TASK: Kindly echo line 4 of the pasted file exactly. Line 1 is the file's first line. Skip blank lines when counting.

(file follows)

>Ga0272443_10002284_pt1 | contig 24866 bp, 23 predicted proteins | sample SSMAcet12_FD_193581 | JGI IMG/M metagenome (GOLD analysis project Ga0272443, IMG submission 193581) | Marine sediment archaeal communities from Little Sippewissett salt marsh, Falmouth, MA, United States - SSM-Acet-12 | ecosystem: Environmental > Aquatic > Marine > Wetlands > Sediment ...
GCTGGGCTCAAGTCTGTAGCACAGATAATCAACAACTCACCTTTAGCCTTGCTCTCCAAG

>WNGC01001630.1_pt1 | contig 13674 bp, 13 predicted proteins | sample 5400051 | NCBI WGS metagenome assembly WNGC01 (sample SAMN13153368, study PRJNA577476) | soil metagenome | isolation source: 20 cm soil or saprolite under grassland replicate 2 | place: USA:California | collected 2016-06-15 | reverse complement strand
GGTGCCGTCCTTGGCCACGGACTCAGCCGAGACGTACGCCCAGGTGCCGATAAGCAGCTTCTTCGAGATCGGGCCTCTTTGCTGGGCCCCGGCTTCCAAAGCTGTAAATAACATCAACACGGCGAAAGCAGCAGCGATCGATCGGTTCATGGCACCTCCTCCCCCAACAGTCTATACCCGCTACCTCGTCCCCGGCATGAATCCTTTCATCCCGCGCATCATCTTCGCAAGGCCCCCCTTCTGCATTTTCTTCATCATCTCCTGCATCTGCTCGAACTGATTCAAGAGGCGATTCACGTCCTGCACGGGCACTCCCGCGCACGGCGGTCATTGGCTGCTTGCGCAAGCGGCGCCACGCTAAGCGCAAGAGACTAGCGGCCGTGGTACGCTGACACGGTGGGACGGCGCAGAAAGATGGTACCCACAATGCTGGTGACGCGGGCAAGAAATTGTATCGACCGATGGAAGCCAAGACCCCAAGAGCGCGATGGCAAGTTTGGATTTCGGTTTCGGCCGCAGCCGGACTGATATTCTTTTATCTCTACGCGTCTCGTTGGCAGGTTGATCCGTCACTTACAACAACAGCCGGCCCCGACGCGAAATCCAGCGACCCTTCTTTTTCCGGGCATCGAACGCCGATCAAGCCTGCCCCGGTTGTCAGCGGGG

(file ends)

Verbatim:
GGTGCCGTCCTTGGCCACGGACTCAGCCGAGACGTACGCCCAGGTGCCGATAAGCAGCTTCTTCGAGATCGGGCCTCTTTGCTGGGCCCCGGCTTCCAAAGCTGTAAATAACATCAACACGGCGAAAGCAGCAGCGATCGATCGGTTCATGGCACCTCCTCCCCCAACAGTCTATACCCGCTACCTCGTCCCCGGCATGAATCCTTTCATCCCGCGCATCATCTTCGCAAGGCCCCCCTTCTGCATTTTCTTCATCATCTCCTGCATCTGCTCGAACTGATTCAAGAGGCGATTCACGTCCTGCACGGGCACTCCCGCGCACGGCGGTCATTGGCTGCTTGCGCAAGCGGCGCCACGCTAAGCGCAAGAGACTAGCGGCCGTGGTACGCTGACACGGTGGGACGGCGCAGAAAGATGGTACCCACAATGCTGGTGACGCGGGCAAGAAATTGTATCGACCGATGGAAGCCAAGACCCCAAGAGCGCGATGGCAAGTTTGGATTTCGGTTTCGGCCGCAGCCGGACTGATATTCTTTTATCTCTACGCGTCTCGTTGGCAGGTTGATCCGTCACTTACAACAACAGCCGGCCCCGACGCGAAATCCAGCGACCCTTCTTTTTCCGGGCATCGAACGCCGATCAAGCCTGCCCCGGTTGTCAGCGGGG